The Republican Assembly Caucus has been in turmoil since the GOP won control of the lower house in the Nov. 4 election.

Hambrick was voted in as the GOP caucus leader and incoming speaker after Assemblyman Ira Hansen, R-Sparks, stepped down amid criticism he received for racist and sexist columns he wrote two decades ago. Hanson had replaced former Assembly Minority Leader Pat Hickey, R-Reno, a moderate ousted by the conservative contingent.

Hambrick was asked Monday about whether he can bridge the divisions in the GOP caucus. He expressed confidence lawmakers will focus on Nevada’s needs once the session gets underway instead of engaging in power struggles.

“I believe that as we approach the session, members of my caucus will realize we have the people’s work to do,” Hambrick said. “So I think, as the gavel comes down Feb. 2, we’ll be attuned to what the people need.”

Hambrick, who has expressed support for Sandoval, said Assembly Republicans realize that education will be “of premiere importance” this session and in the end “we’ll come up with a consensus.”

The lawmakers agreed all potential taxes are on the table and they didn’t strongly favor any specific proposal yet.

Still, Kirkpatrick said she’s intent on reforming property taxes as well as the live entertainment tax, which she said is better described as a “luxury” tax because people spend disposable income on entertainment.

Now, big outdoor events such as the Electric Daisy Carnival, Burning Man and even NASCAR events aren’t subject to the tax. Kirkpatrick would like to broaden the sales tax to include such events.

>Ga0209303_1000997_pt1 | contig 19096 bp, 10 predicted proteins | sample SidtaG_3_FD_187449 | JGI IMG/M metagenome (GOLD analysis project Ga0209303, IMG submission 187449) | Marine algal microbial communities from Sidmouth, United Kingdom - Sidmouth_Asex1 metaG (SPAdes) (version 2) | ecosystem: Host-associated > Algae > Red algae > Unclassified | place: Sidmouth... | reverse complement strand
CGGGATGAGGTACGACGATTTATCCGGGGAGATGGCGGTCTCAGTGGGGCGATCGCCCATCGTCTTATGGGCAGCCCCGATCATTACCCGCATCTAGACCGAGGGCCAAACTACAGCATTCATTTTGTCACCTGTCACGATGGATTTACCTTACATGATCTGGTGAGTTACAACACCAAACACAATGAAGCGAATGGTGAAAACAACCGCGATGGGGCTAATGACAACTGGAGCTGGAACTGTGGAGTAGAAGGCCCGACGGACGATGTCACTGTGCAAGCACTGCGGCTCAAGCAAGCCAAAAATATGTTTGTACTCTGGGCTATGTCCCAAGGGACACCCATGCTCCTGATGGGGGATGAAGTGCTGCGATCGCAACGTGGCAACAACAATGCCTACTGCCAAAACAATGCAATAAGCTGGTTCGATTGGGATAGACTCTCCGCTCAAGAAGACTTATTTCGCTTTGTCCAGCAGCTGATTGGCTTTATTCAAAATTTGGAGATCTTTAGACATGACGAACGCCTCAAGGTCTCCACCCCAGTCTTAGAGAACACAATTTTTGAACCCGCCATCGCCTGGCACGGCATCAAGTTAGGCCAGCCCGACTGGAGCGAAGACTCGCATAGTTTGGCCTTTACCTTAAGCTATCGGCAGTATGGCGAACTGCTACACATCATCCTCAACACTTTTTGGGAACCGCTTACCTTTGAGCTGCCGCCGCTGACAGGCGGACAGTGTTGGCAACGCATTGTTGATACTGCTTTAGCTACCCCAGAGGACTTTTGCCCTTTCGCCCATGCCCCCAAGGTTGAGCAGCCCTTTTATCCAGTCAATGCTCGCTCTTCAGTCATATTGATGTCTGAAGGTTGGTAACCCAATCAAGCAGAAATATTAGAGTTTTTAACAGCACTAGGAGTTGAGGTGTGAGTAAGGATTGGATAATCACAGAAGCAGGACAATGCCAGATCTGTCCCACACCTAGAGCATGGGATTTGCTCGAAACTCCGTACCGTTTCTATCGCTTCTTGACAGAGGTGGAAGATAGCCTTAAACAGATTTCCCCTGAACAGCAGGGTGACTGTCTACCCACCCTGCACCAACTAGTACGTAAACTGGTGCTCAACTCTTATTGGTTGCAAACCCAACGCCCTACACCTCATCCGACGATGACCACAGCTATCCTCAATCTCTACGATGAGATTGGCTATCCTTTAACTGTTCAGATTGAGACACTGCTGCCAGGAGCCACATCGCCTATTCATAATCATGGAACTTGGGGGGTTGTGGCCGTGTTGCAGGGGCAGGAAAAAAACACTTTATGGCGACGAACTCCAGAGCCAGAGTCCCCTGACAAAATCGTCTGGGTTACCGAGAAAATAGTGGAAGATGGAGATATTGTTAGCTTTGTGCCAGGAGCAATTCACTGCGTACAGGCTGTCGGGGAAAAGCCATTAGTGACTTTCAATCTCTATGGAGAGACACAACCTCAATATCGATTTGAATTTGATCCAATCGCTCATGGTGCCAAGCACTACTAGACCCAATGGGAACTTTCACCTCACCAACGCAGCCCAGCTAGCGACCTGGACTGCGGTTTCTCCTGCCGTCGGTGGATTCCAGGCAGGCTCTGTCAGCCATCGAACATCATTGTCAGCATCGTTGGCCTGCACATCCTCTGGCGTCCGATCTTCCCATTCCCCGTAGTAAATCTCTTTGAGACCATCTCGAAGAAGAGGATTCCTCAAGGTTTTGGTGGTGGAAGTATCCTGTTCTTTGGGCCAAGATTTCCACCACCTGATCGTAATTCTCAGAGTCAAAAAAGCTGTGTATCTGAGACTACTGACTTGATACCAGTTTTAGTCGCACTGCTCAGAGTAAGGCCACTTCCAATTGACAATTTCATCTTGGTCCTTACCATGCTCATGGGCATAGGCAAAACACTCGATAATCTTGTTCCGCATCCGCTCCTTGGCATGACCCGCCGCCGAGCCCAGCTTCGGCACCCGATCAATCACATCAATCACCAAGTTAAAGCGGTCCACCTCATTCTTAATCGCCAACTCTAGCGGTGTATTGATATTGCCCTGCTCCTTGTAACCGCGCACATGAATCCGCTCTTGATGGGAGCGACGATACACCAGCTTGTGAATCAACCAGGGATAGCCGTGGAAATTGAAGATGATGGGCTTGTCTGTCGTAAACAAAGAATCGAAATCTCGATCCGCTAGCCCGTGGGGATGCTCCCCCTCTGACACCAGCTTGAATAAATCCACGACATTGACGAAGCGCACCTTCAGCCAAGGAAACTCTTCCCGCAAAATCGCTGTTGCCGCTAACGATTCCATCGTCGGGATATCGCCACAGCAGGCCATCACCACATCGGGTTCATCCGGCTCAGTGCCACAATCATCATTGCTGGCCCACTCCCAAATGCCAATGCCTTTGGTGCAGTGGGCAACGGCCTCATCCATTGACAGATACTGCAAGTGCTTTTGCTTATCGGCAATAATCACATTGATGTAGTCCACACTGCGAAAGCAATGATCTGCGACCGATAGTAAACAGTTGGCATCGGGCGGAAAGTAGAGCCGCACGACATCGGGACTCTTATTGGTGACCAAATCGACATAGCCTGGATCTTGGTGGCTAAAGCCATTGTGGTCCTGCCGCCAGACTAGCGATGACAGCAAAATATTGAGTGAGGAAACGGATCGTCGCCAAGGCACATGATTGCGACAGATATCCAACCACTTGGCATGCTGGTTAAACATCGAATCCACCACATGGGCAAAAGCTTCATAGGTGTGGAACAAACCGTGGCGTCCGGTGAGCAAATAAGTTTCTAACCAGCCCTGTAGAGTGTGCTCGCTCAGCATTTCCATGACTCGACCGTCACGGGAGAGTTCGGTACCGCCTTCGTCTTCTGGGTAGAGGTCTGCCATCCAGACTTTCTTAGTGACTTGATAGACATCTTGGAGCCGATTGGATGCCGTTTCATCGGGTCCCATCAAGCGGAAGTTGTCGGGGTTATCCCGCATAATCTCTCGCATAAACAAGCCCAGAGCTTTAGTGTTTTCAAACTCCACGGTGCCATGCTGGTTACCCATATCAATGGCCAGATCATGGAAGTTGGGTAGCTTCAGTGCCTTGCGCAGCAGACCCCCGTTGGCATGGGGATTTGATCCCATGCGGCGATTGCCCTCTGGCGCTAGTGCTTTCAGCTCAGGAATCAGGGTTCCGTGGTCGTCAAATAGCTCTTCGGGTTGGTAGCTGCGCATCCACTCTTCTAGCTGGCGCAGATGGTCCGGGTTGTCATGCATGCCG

She also said lawmakers must look at all the tax exemptions the state has allowed over the years and get rid of some.

Ford said that Assemblywoman Pat Spearman, D-North Las Vegas, was developing a broad tax reform plan that could include expanding the sales tax on goods to services, a proposal that could bring in millions or even billions of extra revenue, depending on how broadly it would be applied.

“Our constituents, frankly, want to see business pay their fair share of taxes,” Ford said. “The bottom line on taxes is we need new revenue in this state.”

Kirkpatrick cautioned that 35 other states have tried some form of taxes on services and have not been very successful, partly because such a levy is complicated to apply and there often are many exemptions as well. She suggested Nevada take its time in moving to approve service taxes. The other legislative leaders also appeared leery of such a services levy.

“I think a services tax is a ways off,” she said. “And hopefully future Legislatures will have to move in that direction. … I think you have to take baby steps” in reforming the tax system to ensure stable revenue sources.

Roberson, after the forum, said the Modified Business Tax, or payroll tax, has proven easy to understand and enforce and has been a stable tax on business. He suggested it could remain in place and tweaked under tax reform — something a Tax Foundation study has recommended as one option for Nevada to consider. The study was commissioned by the chamber.

“The MBT has been a system that has worked,” Roberson said, saying it could be “here to stay.”

The Tax Foundation study suggested one option would be to get rid of exemptions to the MBT tax, which now is applied only to companies with more than $85,000 in quarterly wages. The rate is 1.17 percent for businesses and 2 percent for financial institutions. The study said applying a 2 percent rate across the board could raise about $400 million.